Published: April 23, 2021 By

BEHHT Insight’s overall process flow diagram for PFAS destruction.
BEHHT Insight’s overall process flow diagram for PFAS destruction.

A team of senior Environmental Engineering students have won three awards for their design work on PFOA and PFOS destruction at the Waste Management Education Research Conference (WERC) Environmental Design Contest. 

Claire Butler, Jenna Engelken, Mahalie Hill, Rita Trick, and Shelby Tllema are team BEHTT Insight -- the name comes from their initials. They earned second place in the Task Award on PFAS Destruction, a $1,000 prize, as well as the WERC Resources Center Pollution Prevention/Energy Efficiency (P2E2) award, with a prize of $500. 

Additionally, Butler received the Terry McManus Outstanding Student Award, with a prize of $1,000, after being nominated by Dr. Azadeh Bolhari.

The WERC Environmental Design Contest began in 1991 and awards over $30,000 in cash prizes for “solutions to engineering tasks by industry partners and government agencies.” 

Teams could choose from five different task tracks, which had options for desktop studies or lab-based studies. The BEHTT Insight team chose to tackle the issue of destruction of per- and polyfluoroalkyl substances (PFAS), specifically targeting two chemicals under the PFAS umbrella, PFOA and PFOS through a desktop study, completing their design while being fully remote due to the COVID-19 pandemic.

PFAS do not naturally degrade which has led to mass accumulation in the environment. While PFOA and PFOS have been voluntarily phasd out by the industry since 2015, the health effects of the PFAS already present in the environment can be linked to cancer, endocrine system disruptions, developmental issues, and lowered vaccine response. Current PFAS destruction strategies can be expensive, time consuming, energy intensive, and can give rise to harmful byproducts. 

The task was sponsored by CDM Smith and proposed by the Brackish Groundwater National Desalination Research Facility/US Bureau of Reclamation. The deliverables for the contest included an oral presentation, three poster sessions with teams of two judges, and an IEEE paper.

The BEHTT Insight design begins by pumping PFOA and PFOS contaminated groundwater and treating it off-site through reverse osmosis. Then, the concentrated PFOA and PFOS is passed through a biochar-filled column filter. The biochar is made from the organic fraction of municipal solid waste. 

Ultimately, the biochar will be dried and mixed with calcium hydroxide (Ca(OH)2) before being heated to 850°C to catalyze the defluorination of PFOA and PFOS, effectively destroying them. 

The treated biochar can then be used to prevent landfill leachate, in fertilizer, or in wastewater treatment. Using a cradle to grave approach, the BEHTT Insight design resulted in a treatment cost of $0.09 per gallon of water, which is significantly less than the current cost of $2.00 per gallon of water thermally treated.

Team members say they were drawn to this design competition for their capstone project because students are often left out of the conversation when tackling our world’s most pressing engineering issues. 

Hill said their assessment of environmental impacts made the project stand out in the competition.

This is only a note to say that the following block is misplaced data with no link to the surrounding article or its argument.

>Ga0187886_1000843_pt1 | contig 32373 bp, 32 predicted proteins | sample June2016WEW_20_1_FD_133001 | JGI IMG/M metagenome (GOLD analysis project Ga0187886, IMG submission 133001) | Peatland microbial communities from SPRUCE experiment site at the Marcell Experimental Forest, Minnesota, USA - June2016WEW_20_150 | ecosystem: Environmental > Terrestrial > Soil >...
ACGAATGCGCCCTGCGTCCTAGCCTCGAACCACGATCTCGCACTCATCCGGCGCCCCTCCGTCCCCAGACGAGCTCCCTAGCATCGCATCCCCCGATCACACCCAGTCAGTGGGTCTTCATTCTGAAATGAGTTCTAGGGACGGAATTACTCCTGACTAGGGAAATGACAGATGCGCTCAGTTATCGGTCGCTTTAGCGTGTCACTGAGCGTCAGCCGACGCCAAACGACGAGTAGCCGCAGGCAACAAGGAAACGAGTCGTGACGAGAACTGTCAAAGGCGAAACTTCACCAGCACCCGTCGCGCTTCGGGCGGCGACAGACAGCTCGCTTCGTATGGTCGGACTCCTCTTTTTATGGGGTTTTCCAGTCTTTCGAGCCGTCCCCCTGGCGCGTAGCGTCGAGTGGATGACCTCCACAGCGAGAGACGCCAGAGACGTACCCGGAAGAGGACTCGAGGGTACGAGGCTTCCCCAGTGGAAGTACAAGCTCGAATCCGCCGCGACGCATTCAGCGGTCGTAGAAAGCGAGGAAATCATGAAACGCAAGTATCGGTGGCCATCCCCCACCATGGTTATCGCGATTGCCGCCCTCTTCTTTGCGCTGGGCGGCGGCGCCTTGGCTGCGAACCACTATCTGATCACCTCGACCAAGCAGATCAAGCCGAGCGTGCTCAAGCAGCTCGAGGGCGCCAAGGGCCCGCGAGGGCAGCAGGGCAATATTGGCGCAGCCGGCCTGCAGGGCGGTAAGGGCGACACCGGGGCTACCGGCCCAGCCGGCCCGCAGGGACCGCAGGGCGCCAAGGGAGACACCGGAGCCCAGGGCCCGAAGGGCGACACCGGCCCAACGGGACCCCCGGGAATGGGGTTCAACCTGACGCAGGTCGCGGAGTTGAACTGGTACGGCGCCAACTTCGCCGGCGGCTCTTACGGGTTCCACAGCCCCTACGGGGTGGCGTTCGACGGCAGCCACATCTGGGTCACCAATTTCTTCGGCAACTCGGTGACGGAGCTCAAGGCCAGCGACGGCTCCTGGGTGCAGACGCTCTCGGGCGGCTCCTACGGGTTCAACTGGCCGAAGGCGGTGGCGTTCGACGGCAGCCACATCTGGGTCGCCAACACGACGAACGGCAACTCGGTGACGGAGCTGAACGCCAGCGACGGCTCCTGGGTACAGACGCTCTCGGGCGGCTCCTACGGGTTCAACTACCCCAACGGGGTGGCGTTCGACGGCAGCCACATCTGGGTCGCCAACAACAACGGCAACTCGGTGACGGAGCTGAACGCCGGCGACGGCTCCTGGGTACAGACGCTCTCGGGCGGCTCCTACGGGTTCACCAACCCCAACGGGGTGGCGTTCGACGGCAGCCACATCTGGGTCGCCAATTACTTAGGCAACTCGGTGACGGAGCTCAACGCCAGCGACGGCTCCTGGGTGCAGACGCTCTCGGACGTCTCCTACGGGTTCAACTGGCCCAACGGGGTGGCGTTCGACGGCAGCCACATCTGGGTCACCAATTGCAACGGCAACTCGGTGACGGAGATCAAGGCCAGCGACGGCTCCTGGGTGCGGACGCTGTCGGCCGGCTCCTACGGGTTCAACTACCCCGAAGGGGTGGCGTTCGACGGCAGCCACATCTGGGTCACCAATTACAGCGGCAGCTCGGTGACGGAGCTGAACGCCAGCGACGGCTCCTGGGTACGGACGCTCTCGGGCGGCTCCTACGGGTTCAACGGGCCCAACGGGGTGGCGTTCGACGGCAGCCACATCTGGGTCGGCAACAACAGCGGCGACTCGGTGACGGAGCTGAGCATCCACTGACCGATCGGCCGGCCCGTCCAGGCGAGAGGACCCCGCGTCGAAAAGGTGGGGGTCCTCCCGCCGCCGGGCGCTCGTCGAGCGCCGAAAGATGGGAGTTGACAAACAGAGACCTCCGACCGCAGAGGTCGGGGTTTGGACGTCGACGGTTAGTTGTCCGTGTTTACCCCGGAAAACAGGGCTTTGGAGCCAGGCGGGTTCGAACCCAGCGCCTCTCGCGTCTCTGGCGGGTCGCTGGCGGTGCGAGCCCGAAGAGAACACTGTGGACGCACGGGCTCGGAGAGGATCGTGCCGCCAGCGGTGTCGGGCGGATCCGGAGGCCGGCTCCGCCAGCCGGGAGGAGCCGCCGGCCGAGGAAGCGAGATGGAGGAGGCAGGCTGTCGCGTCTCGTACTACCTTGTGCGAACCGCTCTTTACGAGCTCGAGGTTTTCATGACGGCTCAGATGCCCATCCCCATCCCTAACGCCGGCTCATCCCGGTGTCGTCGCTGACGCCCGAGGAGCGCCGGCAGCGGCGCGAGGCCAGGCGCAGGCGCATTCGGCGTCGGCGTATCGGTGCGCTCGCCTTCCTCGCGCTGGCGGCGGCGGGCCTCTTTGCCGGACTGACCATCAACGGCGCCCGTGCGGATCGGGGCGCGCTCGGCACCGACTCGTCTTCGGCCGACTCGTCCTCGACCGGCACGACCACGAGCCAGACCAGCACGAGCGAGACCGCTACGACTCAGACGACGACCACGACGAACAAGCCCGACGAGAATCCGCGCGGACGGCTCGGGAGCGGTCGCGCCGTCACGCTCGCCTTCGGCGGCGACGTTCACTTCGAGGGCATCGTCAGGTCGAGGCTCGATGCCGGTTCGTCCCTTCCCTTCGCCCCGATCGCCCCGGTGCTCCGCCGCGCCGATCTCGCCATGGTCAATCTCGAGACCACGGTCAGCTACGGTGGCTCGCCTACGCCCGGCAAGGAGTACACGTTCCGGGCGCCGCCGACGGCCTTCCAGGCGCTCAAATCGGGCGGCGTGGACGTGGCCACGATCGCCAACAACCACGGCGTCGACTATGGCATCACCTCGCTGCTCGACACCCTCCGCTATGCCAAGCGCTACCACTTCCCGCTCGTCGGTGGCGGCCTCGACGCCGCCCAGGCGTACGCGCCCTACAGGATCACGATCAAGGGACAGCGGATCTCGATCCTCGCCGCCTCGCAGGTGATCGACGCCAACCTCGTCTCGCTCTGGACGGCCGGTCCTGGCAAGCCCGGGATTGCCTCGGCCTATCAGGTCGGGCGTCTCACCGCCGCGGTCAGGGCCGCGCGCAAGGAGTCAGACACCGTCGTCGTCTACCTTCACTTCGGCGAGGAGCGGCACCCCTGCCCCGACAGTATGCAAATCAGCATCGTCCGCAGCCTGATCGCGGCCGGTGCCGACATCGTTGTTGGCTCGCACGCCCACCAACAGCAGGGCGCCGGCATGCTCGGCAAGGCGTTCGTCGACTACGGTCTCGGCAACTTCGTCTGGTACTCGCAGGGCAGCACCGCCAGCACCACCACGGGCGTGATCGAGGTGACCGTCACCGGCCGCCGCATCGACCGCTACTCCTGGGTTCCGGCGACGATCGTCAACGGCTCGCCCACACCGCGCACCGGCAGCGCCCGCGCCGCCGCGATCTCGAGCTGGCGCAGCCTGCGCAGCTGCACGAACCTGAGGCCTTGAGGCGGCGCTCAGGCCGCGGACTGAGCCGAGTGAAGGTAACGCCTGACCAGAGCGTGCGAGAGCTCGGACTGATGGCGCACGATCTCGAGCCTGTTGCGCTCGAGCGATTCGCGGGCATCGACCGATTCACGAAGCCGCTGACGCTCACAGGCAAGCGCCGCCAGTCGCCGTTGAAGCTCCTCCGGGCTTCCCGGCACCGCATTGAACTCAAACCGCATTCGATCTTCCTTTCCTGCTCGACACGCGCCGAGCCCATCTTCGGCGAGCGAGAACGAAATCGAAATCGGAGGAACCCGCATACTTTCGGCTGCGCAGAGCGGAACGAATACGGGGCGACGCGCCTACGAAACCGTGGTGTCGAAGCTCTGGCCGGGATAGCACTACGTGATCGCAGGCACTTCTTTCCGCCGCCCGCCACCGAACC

“The judges said they were really impressed that it was sustainable and that we put in the effort to make it cyclical. There’s a need for that in the engineering community,” Hill said.

The team worked well together throughout the process, and Engelken said their efforts shined at WERC.

“Because we’re a team of five awesome, intelligent, and amazing women engineers, we’re able to create projects that are more creative that add to things that other teams may completely miss,” Engelken said. “We’re able to create things beyond science with a capital 'S'.” 

With graduation just around the corner, the BEHTT Insight team is undoubtedly more prepared to enter the “real world” after their experience and success through the WERC Environmental Design Contest. 

Congratulations Claire Butler, Jenna Engelken, Mahalie Hill, Rita Trick, and Shelby Tillema on BEHTT Insight’s well-deserved awards!

Meet the Team

Claire Butler

Project Role: Life-Cycle Assessment and Life-Cycle Cost Modeling

Degree: Environmental Engineering, Energy Minor (May 2021)

Post-Grad Plans: Claire will be doing a summer internship with Corona Environmental Consulting continuing her work on PFAS and then will be starting as an Environmental Engineering PhD Candidate at Yale beginning in August, 2021. Claire also recently received an NSF Foundation Graduate Research Fellowship honorable mention.


Shelby Tillema

Project Role: Health, Safety, and Environmental Regulations

Degree: Environmental Engineering, certificate in Engineering Leadership (May 2021)

Post-Grad Plans: Shelby will be a temporary researcher for Dr. Bolhari this summer.


Mahalie Hill

Project Role: Systems Modeling and Engineering

Degree: Environmental Engineering (May 2021)

Post-Grad Plans: Mahalie will be spending the summer being a multi-day raft guide and then will begin at SGM in Durango as an entry level engineer.


Jenna Engelken

Project Role: Community Engagement, Public Involvement Plan, and Creative Director

Degree: Environmental Engineering (May 2021)

Post-Grad Plans: Jenna was in Australia when the COVID-19 pandemic and has been in Sydney throughout the 2020-2021 school year. She plans to spend her summer surfing and volunteering for a food pantry in Sydney. In the fall she’ll start working as a field engineer for Kiewit’s liquified natural gas plant in Louisiana.


Rita Trick

Project Role: Project Manager, Quality Control, and Lead Editor

Degree: Environmental Engineering, Environmental Design Minor (August 2021)

Post-Grad Plans: Rita plans to stay in Boulder for the summer and then travel to Peru to work on a vineyard.